Everyone has his or her own path in discovering photography. Mine, well, it was unconventional to say the least. Becoming a Photographer wasn’t in my life plans. I wasn’t inspired by famous names or drawn in by the thought of starting my own business. Instead, photography found me.
When I had my daughter in 2004, I asked my husband to buy us a DSLR camera so we can take pictures of her. How hard could it be to figure out, right? I was wrong. It was very hard. So after briefly trying out the camera, and not “getting it” right away, I got frustrated. Instead, put the camera away and allowed it to gather dust for quite some time.
I was a stay at home mom at the time, and loving it! My daughter and I took music classes together, went on play dates and spent every minute enjoying each other while she was growing. Before I knew it, she was off to preschool and it was the perfect time to have another baby. I was very lucky with my daughter. I got pregnant very easily. I assumed the same would happen the second time around.
I was right. Just a few months into trying I was once again pregnant. My 8 week appointment went beautifully. We saw a little heartbeat and everything looked great. I was giddy with excitement. It was so hard to keep it a secret. I was already showing. Even if I didn’t tell someone, they knew! I lay in bed at night dreaming about my perfect little family that was soon to be.
A few weeks later, my gut told me something wasn’t right. I was feeling TOO good. Sadly, my instincts were correct. On Christmas Eve, at my 12 week appointment, the doctor broke the new to us. The baby stopped growing at 10 weeks. There was no heartbeat.
I was heartbroken, yes. Was I going to let it get me down? No. After all miscarriages are normal, right? At least I convinced myself of that and I kept my head high during this hard time. I had been pregnant twice and I already had a child so I knew it was possible.
My husband and I decided to try again a few months later. Again, a few months in, I get pregnant! I am over run with joy once again. I was so hoping this time would be it and that it would help ease the pain of the miscarriage.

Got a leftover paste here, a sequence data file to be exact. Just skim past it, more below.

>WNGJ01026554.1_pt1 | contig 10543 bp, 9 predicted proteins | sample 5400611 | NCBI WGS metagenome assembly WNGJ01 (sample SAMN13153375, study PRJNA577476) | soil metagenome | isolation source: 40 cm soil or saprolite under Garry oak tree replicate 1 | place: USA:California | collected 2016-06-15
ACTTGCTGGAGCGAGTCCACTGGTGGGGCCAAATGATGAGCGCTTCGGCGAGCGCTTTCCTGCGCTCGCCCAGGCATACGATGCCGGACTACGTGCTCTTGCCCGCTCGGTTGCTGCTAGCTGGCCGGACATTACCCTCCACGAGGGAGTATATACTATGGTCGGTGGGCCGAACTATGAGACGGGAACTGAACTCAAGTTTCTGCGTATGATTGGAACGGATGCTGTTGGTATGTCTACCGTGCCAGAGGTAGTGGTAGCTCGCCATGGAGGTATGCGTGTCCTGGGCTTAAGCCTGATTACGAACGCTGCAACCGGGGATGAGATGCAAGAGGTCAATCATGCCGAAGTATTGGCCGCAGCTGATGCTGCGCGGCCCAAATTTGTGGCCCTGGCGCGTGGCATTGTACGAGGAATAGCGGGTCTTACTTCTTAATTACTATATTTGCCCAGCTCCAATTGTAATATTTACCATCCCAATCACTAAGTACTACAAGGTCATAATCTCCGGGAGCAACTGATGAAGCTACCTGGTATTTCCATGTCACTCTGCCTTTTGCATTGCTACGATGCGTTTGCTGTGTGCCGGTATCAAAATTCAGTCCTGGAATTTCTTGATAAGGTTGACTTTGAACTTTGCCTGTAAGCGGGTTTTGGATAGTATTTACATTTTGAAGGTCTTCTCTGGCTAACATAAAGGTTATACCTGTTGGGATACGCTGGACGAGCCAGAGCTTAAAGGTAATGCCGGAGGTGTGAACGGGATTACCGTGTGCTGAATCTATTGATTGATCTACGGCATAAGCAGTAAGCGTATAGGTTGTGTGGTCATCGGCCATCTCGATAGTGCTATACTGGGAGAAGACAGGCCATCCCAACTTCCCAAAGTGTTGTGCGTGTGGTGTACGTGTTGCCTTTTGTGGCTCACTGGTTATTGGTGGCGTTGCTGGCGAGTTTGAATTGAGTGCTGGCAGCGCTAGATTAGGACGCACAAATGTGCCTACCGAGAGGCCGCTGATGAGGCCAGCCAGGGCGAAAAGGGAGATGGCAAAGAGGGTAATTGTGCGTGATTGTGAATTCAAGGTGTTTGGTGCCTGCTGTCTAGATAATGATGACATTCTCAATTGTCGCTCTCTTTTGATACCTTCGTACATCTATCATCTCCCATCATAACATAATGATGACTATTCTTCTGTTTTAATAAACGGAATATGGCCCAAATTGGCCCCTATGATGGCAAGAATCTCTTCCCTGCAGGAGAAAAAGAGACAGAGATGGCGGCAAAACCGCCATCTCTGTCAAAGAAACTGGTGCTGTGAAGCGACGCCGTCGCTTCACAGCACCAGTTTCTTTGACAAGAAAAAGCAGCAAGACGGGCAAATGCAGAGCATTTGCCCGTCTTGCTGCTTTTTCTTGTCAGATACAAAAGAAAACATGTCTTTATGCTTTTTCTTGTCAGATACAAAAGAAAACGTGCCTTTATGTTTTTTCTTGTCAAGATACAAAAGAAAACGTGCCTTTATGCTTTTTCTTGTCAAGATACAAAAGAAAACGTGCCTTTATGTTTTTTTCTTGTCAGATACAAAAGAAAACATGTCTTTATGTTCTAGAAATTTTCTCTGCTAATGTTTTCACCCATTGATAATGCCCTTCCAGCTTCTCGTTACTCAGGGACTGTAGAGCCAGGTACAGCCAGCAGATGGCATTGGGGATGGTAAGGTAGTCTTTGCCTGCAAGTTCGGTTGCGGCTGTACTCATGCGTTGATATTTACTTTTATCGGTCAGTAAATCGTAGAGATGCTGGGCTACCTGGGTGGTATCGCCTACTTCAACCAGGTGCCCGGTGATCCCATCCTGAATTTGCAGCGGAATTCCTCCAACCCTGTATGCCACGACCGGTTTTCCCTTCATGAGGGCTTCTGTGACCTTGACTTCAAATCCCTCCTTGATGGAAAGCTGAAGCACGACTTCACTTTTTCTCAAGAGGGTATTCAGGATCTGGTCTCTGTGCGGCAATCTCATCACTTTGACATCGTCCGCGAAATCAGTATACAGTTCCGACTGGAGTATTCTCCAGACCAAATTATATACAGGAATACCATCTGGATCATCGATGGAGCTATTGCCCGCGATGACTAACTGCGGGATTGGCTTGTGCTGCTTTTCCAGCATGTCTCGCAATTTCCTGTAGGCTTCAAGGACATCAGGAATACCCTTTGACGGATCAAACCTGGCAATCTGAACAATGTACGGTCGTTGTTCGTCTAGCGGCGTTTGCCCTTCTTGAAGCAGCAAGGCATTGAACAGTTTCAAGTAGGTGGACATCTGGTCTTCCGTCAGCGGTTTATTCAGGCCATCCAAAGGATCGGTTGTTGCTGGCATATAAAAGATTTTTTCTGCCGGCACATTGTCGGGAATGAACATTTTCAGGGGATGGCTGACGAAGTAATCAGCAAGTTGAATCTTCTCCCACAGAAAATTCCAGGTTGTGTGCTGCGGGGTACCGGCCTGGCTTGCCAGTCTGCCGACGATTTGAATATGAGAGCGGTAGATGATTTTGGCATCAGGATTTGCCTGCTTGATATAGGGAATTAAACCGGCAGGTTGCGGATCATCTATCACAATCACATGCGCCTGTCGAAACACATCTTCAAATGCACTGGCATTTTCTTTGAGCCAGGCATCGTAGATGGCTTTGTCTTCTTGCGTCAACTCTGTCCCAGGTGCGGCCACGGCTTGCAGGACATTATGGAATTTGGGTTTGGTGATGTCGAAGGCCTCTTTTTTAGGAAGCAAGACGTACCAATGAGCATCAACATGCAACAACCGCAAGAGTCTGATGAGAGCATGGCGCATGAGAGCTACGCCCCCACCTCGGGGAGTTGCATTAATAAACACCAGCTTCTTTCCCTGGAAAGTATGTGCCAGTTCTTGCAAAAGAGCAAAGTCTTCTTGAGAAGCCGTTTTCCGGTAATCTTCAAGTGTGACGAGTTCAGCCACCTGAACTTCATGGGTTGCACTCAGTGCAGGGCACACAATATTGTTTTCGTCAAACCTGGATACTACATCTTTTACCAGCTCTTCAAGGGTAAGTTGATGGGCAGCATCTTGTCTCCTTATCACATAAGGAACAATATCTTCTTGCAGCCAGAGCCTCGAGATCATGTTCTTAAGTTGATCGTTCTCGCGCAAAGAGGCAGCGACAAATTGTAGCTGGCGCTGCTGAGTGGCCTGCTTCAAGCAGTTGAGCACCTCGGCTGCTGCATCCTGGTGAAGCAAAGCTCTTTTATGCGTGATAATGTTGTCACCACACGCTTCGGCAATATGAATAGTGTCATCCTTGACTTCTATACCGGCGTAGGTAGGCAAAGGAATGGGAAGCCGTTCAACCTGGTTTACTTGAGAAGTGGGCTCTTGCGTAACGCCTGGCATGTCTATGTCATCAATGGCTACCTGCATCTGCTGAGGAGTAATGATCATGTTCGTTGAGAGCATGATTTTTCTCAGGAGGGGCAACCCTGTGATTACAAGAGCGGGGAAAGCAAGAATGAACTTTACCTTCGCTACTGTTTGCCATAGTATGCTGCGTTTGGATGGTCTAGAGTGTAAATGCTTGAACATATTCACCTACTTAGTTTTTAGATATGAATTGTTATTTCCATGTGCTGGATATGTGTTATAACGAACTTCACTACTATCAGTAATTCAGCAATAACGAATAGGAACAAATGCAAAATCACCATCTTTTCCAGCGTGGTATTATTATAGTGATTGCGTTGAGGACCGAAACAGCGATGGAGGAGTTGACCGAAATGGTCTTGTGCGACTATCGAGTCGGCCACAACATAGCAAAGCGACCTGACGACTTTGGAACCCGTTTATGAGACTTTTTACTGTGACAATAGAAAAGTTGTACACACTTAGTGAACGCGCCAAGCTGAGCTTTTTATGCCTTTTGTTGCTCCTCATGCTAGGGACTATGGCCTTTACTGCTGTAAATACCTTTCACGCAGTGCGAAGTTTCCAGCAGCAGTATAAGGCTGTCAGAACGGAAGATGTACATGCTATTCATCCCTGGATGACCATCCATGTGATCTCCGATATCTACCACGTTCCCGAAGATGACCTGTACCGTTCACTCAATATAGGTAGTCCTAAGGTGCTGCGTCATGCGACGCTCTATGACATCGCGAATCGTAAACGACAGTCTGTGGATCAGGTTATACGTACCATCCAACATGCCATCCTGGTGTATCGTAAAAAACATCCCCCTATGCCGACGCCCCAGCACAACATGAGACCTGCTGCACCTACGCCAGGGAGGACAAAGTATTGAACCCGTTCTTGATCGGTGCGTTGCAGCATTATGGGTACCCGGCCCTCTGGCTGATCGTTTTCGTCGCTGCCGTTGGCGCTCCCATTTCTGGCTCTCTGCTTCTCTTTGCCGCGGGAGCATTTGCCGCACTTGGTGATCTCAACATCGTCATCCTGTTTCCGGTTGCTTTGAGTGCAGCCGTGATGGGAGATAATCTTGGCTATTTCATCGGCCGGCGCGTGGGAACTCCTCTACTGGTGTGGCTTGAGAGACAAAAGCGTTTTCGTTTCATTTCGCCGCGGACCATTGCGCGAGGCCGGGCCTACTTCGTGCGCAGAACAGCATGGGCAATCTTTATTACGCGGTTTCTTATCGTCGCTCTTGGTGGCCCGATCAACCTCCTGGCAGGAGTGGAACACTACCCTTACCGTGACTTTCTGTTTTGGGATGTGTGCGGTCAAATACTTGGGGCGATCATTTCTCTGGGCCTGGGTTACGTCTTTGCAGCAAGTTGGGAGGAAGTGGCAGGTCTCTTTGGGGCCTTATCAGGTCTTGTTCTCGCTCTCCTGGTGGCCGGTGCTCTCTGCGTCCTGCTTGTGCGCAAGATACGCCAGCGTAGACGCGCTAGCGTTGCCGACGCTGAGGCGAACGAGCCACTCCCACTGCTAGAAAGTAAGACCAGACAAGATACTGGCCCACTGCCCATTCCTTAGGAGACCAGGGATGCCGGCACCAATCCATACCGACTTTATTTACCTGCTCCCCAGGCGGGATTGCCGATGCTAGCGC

A week after my positive pregnancy test, I was on the way to Florida for a planned family vacation. That morning I felt small cramps in my abdomen. By the time the plane landed, I was doubled over in pain. I went straight to the ER. The Doctors there told me I was having another miscarriage. They gave me some pain pills and told me to “hang in there”.
The pain, both physical and emotional, was unbearable. Upon my second visit to the ER (After the pain medication wouldn’t work) I was told again to just wait for my body to take care of what it needed to. Well I waited. And waited. The waiting was torture. I was stuck in bed and all I could think is how I couldn’t believe this was happening again. What was wrong with me? Why couldn’t I keep a baby? What did I do to deserve this?
The next morning we returned to NY and saw my OB/GYN. She was confused. She was giving me a sonogram but couldn’t see anything. She sent me to a local radiology office for some further testing. The tech in the radiology office quickly told me to get dressed and wait in the waiting area. A few minutes later, the nurse put me on the phone with my Doctor. I can hear the words in her voice in my head so clearly even today.
She said “Mrs. Rozenbaum, I want you to ask the receptionist for your records. If she can’t produce them in the next minute – just leave and meet me at the hospital. You had an ectopic pregnancy that ruptured. You have been internally bleeding for 4 days and if you don’t have surgery in the next hour or so, you will die.”